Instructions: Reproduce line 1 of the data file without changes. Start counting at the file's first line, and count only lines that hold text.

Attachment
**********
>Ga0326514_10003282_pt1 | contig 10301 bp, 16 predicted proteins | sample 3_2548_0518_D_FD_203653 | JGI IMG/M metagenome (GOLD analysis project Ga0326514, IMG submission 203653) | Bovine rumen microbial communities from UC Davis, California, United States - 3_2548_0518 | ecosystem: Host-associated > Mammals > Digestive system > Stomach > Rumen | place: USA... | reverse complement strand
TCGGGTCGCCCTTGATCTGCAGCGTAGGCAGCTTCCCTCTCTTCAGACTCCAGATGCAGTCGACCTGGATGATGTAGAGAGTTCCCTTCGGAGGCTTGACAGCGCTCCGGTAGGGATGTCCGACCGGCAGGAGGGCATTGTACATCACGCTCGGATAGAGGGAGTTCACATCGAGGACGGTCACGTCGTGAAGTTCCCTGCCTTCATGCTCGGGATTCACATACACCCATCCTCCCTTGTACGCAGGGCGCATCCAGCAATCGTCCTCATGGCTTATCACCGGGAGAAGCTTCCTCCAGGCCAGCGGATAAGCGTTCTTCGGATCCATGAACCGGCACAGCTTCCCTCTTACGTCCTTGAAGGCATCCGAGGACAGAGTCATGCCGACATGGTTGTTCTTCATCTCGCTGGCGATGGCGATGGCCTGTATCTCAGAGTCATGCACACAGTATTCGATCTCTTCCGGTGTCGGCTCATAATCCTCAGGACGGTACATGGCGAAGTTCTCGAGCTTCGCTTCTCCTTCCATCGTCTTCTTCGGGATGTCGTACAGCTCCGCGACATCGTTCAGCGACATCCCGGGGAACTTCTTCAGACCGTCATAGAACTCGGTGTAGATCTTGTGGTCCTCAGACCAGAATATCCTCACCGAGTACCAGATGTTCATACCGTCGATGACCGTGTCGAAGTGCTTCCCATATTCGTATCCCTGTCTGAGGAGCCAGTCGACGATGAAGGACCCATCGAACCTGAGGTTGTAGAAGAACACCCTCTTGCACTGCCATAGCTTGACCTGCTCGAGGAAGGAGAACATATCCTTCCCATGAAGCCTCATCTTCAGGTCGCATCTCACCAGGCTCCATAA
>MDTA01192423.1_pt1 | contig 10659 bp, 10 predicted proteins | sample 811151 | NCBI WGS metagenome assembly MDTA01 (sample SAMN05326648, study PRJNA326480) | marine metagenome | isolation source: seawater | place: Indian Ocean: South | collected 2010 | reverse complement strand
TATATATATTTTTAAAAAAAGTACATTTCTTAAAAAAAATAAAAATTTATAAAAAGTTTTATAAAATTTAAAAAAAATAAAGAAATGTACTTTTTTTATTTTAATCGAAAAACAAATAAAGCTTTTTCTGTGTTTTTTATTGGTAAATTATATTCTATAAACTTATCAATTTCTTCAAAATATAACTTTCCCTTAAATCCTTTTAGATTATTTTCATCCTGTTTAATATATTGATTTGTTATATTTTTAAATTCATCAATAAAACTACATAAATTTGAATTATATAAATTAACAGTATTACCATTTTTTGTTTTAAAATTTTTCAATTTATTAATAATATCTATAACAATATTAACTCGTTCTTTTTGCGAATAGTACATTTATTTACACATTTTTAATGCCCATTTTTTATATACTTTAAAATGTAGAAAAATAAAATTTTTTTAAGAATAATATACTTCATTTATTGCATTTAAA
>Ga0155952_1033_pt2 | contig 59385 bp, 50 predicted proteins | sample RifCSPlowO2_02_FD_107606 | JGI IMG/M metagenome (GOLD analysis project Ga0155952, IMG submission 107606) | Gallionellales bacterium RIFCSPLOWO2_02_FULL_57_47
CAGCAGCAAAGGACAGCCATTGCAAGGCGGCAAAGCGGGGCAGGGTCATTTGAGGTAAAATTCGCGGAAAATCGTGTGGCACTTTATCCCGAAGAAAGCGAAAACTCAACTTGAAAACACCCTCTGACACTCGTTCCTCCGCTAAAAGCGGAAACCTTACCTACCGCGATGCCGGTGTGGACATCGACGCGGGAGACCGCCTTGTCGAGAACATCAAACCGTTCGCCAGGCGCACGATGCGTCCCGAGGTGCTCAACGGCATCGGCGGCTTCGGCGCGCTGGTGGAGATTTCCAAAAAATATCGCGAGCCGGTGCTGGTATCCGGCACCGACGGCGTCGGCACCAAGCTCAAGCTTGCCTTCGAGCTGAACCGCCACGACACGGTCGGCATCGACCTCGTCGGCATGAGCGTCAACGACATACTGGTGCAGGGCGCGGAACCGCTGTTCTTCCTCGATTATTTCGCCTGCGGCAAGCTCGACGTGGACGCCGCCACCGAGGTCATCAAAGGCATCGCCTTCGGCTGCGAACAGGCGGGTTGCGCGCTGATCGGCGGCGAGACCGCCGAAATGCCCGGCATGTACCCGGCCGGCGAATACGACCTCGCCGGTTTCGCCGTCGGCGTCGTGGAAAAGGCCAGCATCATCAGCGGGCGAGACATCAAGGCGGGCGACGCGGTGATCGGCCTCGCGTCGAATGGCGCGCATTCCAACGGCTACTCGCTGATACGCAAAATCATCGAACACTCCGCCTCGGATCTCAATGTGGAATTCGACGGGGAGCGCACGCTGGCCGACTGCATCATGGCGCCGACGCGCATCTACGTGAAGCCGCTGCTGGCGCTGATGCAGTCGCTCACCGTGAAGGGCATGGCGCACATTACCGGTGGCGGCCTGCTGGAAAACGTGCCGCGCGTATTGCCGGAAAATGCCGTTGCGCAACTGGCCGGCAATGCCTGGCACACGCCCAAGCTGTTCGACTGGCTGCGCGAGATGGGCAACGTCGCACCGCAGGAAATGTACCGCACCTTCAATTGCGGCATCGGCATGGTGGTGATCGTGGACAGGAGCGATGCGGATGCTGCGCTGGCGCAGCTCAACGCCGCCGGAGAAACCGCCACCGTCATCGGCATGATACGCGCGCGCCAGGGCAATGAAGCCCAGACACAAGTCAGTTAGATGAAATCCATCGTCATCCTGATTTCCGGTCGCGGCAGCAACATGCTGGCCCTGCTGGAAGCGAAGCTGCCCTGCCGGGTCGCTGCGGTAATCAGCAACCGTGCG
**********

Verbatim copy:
>Ga0326514_10003282_pt1 | contig 10301 bp, 16 predicted proteins | sample 3_2548_0518_D_FD_203653 | JGI IMG/M metagenome (GOLD analysis project Ga0326514, IMG submission 203653) | Bovine rumen microbial communities from UC Davis, California, United States - 3_2548_0518 | ecosystem: Host-associated > Mammals > Digestive system > Stomach > Rumen | place: USA... | reverse complement strand